Something In The Air (Cert 15)
1 Disc (Distributor: Artificial Eye) Running time: 122 minutes approx.
May 1968 and a protest by disenfranchised students of Nanterre University in Paris, sparks the infamous nationwide revolt. Three years later Gilles (Clément Métayer) is a young artist who is also heavily involved in a political student movement that still believes revolution is necessary. After a security guard is seriously injured during a retaliatory strike Gilles and his girlfriend Christine (Lola Creton) are forced to flee to Italy to lay low, where Gilles finds his political ideals challenged by the differing attitudes of his fellow European rebels.
The original French title of this latest offering from writer/director Olivier Assayas is Après mai or After May, a direct reference to the aforementioned student riots of May ’68. No doubt the significance of this title would have been lost on us Johnny foreigners hence the more topical alternative Something In the Air (the title of the 1969 classic by one hit wonders Thunderclap Newman). A semi-autobiographical tale, Assayas takes us back to this pivotal period in recent French history with an authentic period piece that is resplendent in its lovingly recreated set pieces, fashions and trippy soundtrack of late 60’s psychedelic rock, taking in such luminaries as Syd Barrett, Soft Machine, Captain Beefheart and Incredible String Band. Groovy!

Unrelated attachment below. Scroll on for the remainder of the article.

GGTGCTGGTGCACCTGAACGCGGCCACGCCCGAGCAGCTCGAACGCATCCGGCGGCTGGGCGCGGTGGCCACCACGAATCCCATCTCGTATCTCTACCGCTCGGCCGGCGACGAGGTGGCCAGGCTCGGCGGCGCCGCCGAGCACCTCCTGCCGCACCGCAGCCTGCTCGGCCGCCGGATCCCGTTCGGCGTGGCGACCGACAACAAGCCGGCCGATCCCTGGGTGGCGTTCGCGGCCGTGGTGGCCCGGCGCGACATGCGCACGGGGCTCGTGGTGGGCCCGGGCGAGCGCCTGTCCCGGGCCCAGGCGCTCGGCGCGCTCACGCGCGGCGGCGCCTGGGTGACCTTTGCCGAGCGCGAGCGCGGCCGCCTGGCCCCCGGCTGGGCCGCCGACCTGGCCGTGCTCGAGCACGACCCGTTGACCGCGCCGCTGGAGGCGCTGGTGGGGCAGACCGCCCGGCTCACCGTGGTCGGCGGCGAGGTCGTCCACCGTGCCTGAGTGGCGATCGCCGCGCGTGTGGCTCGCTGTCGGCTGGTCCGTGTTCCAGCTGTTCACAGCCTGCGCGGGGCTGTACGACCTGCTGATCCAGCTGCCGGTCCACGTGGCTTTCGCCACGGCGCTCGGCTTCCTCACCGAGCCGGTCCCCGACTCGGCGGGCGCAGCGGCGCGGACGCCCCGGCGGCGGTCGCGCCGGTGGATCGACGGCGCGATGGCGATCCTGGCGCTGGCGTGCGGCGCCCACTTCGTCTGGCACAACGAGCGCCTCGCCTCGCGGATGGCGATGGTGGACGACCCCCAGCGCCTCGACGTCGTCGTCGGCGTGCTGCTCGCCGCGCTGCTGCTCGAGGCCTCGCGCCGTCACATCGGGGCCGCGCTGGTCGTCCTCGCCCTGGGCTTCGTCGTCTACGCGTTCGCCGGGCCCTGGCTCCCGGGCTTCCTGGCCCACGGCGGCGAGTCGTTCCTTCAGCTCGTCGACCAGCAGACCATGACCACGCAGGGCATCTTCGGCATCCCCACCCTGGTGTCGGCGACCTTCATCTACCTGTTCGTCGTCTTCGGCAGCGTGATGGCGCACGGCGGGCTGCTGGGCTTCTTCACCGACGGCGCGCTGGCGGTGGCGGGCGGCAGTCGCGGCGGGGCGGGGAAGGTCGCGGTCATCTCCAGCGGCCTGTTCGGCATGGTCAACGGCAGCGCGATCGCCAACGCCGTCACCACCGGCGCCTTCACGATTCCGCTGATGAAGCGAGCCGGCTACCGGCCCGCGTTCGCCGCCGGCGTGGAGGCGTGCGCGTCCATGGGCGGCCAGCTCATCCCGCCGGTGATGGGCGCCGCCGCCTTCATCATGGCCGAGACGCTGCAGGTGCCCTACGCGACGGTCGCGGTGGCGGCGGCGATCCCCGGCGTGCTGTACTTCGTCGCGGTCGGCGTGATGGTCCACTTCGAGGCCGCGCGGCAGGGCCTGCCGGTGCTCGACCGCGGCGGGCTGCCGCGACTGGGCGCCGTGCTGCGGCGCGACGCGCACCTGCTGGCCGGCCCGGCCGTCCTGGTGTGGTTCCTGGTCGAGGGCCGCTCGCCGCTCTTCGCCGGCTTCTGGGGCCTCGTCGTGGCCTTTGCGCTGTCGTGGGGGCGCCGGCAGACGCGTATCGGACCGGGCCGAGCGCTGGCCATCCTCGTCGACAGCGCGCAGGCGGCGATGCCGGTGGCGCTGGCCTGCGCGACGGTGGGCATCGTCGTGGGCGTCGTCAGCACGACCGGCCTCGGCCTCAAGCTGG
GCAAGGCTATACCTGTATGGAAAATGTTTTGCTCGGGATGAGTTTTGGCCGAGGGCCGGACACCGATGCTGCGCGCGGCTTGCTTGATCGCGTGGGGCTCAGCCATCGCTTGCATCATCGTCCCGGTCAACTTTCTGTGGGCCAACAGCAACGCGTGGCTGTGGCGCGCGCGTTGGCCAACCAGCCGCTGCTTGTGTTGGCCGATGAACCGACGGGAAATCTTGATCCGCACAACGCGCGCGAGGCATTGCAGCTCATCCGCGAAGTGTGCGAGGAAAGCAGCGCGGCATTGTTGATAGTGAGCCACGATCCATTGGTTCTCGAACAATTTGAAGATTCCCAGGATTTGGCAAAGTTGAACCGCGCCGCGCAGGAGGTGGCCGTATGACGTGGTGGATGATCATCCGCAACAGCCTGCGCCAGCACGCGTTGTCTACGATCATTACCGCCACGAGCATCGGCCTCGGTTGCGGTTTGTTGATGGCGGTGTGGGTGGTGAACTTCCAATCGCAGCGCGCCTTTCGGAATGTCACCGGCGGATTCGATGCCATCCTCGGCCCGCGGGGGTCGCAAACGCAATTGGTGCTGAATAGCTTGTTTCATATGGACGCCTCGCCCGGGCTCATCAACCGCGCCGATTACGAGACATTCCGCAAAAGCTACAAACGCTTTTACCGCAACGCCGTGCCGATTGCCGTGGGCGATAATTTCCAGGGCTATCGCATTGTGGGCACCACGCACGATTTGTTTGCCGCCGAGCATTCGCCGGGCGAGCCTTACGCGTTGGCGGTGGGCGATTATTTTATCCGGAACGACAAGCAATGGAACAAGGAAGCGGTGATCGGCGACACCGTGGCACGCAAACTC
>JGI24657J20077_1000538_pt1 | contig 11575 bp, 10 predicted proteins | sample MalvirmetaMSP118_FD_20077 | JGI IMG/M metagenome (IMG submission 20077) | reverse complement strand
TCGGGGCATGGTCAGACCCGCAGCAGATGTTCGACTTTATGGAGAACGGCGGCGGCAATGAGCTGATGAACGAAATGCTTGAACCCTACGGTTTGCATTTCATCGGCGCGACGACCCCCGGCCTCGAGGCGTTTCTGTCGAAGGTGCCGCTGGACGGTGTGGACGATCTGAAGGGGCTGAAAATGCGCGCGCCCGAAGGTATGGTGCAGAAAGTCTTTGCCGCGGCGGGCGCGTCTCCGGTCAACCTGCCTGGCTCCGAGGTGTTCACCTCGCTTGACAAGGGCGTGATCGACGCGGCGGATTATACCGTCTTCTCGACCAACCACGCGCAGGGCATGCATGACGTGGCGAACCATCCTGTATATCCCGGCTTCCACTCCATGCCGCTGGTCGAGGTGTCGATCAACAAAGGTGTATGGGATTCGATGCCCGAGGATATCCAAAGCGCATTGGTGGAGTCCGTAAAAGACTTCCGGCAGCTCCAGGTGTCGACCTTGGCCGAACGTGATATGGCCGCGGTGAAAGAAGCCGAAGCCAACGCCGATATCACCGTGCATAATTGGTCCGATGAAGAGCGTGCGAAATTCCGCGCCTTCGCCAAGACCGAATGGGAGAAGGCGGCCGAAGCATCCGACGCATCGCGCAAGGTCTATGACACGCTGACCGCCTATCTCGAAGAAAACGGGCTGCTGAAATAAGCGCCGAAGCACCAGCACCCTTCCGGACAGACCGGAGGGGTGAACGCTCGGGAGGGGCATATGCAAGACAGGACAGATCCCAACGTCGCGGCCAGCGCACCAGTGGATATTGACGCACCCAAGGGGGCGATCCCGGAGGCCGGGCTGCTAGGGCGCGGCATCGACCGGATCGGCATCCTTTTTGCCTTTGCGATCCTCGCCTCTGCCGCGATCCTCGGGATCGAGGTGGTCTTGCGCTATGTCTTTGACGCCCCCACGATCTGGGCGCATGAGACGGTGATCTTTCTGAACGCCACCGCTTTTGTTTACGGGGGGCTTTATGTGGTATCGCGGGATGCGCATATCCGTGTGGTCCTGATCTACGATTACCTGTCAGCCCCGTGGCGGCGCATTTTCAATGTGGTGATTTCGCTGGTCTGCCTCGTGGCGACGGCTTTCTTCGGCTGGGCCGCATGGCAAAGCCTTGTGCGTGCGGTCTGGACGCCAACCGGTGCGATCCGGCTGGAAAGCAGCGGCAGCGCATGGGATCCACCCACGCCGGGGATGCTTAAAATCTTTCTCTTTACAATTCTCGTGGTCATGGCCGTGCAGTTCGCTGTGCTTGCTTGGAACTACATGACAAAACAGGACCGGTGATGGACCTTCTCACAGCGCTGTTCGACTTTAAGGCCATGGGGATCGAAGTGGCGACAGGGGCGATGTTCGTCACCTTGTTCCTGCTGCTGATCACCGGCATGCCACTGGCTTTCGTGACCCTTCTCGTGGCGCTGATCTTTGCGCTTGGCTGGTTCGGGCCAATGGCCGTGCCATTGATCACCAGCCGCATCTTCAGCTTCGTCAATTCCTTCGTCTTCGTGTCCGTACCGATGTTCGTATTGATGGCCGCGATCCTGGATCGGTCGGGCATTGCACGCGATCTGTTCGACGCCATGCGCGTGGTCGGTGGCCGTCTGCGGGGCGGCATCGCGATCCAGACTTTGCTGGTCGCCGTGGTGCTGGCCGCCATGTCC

Offering a heady mix of self discovery films such as The Dreamers and agitprop biopics like The Baader Meinhoff Complex, we open pretty much on fire with a brutal confrontation pitting the teen protestors against the might of the local police who indiscriminately open fire with the tear gas and batter anyone in the vicinity with their batons. The picture of one such battered victim with his face a bloody mess becomes a symbol for the protesters, while showing the rest of us that not many lessons were learned from the ’68 riots. Naturally this provokes the kids to retaliate, which is where the journey for Gilles really begins.